WOONSOCKET — Buoyed by a positive financial forecast, the city is ready to restore one of the first and most controversial casualties of the recession — streetlights.
With the support of Mayor Leo T. Fontaine, Councilman William Schneck will introduce a measure during his last meeting Monday calling on National Grid to reactivate about 1,200 streetlights that were shut off at the city’s request in March 2010.
Schneck, who did not stand for re-election this year, said he always had mixed feelings about shutting off streetlights to save money, and he’s happy that one of the last things he’ll do as a councilman is sponsor a measure to turn them back on.
“I don’t think you can put a price tag on the peace of mind that comes with seeing the lights on your street turned on at night,” he says. “It’s a quality of life issue.”
Fontaine, who championed the shutoffs as council president in 2009, says the program saved the city over $200,000 at a fiscally critical time. The city isn’t out of the woods, but with a preliminary audit projecting a $1.2 million surplus for the city, it’s feasible to phase out what he concedes has been a rather unpopular and difficult-to-administer initiative.
“Shutting the lights off was never supposed to be a permanent situation, but it was absolutely necessary as part of our efforts to balance the budget,” says Fontaine. “From many different vantage points we are now in a position to review that decision.”
The rule of thumb is that every other street light on primary and secondary roads has been turned off, or about a third of the city’s 4,200 streetlights. Streets that normally benefit from nearby commercial lighting may have fewer streetlights on, while heavily traveled intersections remain fully lighted, in the interest of public safety, said Fontaine.
Still, it’s not uncommon to hear callers on radio talk shows blame reduced street lighting for an increase in street crime and serious automobile accidents, or to read similar comments posted on local news blogs.
Police Chief Thomas S. Carey says there is no evidence to back up the talk. Investigators have determined that the causative factors in all of the fatal car crashes this year were something other than poor lighting, including speed and alcohol.
“For the fatalities, there’s nothing to indicate the lack of light was a factor,” said Carey. “There’s nothing to indicate the lights being out was a factor in any additional crimes, either.”
Carey said there was “a little spike” in the rate of fender-benders last winter, but the data suggests icy road conditions had more to do with it than anything else.
Fontaine admits fewer lights on city streets may cause people to “feel less safe,” but he says many studies have shown that reducing streetlights does not impact crime.
The city has tried to be responsive to complaints of poor lighting, but that’s proven more difficult than initially expected. Because of the technology involved, it’s a chore just to figure out if a light people are complaining about is one the city has shut off or one that’s supposed to be on but isn’t because it’s burnt out, according to the mayor.
Fontaine said National Grid will charge the city $25 for each light it reactivates, or about $30,000. He said the city has reached a tentative agreement with National Grid to spread the payment out over a period of time so the cost will be easier for the city to manage. Also, he said new savings from personnel and the completion of repairs to City Hall’s facade will help pay for the restoration of lights.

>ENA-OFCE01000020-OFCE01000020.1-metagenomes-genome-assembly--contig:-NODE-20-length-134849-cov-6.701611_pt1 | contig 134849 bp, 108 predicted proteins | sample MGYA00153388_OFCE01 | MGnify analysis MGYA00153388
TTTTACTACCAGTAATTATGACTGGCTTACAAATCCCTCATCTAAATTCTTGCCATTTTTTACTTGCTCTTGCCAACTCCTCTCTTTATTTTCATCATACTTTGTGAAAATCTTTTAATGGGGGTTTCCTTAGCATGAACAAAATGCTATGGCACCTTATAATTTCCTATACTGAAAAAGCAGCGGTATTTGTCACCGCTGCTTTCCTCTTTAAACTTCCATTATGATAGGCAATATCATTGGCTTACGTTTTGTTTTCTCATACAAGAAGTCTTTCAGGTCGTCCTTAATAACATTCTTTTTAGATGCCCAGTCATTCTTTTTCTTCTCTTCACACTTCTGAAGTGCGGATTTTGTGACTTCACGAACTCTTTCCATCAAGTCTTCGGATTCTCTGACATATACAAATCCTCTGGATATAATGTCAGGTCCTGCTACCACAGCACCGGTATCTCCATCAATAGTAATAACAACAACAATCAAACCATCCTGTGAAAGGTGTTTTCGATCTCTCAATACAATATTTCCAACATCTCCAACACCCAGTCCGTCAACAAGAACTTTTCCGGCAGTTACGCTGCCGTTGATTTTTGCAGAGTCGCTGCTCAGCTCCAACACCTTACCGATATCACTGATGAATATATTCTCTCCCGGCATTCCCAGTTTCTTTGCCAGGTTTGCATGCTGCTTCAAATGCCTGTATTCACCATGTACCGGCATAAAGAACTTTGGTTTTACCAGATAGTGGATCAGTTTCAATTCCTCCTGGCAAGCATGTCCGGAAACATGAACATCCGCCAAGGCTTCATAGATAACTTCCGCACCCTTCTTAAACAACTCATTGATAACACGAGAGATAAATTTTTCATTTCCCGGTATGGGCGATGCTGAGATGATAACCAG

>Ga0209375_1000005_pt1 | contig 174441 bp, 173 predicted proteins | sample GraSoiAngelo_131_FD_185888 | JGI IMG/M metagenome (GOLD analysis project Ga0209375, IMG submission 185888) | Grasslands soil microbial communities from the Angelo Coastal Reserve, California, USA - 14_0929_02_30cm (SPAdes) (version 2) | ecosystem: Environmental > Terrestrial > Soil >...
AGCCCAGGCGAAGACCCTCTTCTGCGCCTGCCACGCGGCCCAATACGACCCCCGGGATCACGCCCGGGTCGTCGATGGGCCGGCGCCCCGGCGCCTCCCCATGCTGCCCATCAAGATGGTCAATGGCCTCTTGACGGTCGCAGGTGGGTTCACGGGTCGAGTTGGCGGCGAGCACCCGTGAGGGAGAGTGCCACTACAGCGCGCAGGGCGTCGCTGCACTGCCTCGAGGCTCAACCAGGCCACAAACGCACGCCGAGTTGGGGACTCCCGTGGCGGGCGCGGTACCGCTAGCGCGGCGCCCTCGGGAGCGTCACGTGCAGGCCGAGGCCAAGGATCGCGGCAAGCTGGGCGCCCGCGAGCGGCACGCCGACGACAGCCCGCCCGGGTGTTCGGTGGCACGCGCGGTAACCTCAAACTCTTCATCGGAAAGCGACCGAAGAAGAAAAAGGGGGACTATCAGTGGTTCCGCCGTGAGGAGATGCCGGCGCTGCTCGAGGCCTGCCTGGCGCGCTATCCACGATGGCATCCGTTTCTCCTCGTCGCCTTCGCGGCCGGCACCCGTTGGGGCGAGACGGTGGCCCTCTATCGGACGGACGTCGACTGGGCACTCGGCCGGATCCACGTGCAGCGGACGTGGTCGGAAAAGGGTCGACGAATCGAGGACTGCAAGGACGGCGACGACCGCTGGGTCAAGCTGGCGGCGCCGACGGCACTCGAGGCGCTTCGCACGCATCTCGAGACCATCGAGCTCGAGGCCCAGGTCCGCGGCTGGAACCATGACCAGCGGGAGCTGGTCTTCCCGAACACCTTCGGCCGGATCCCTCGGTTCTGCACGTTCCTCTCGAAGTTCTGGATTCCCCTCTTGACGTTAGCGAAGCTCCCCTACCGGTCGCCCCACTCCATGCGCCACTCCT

Despite the administrative drawbacks and the upbeat fiscal prognosis, some councilors say it’s too soon to bring back the streetlights. If anything, Councilman Roger Jalette says, the city should be looking for more places to cut.
“I don’t believe we can afford to do it,” he says. “We’re way behind on too many things to start spending right now.”
As the Great Recession engulfed the nation, Woonsocket’s streetlight reduction program was hardly unique. From Santa Rosa, Calif., to Falmouth, Me., scores of communities all over the country implemented streetlight reduction programs that, in most cases, were seen as last-ditch efforts to pinch a few desperately needed pennies from municipal budgets.
Schneck recalls, “I didn’t like when we had to turn the lights off. Not one member of the council wanted to do that. Our backs were against the wall.”
David Graves, a spokesman for National Grid, said Woonsocket was one of five communities in Rhode Island that embarked on budget-minded streetlight shutoffs, though some have already turned all or some of those lights back on. Graves said he could not identify the communities because their accounts, like those of any other customer, are private.
“This really isn’t a new phenomenon,” said Graves. “We’re not surprised whenever we get a request from a town to turn off some or, in the case of smaller towns, all of their streetlights. They’re trying to make ends meet like everyone else and do whatever they think is necessary to do it.”
While Graves was unsure how long it would take to restore all the lights, city officials are expecting the process to take a while.
That’s because each unit is controlled by a sensor that deactivates the light when it detects sunlight. The lights were turned off permanently by placing an opaque, red-colored cap above the sensor, located on top of the light fixture. The process, known as red-capping, must be done manually, one utility pole at a time.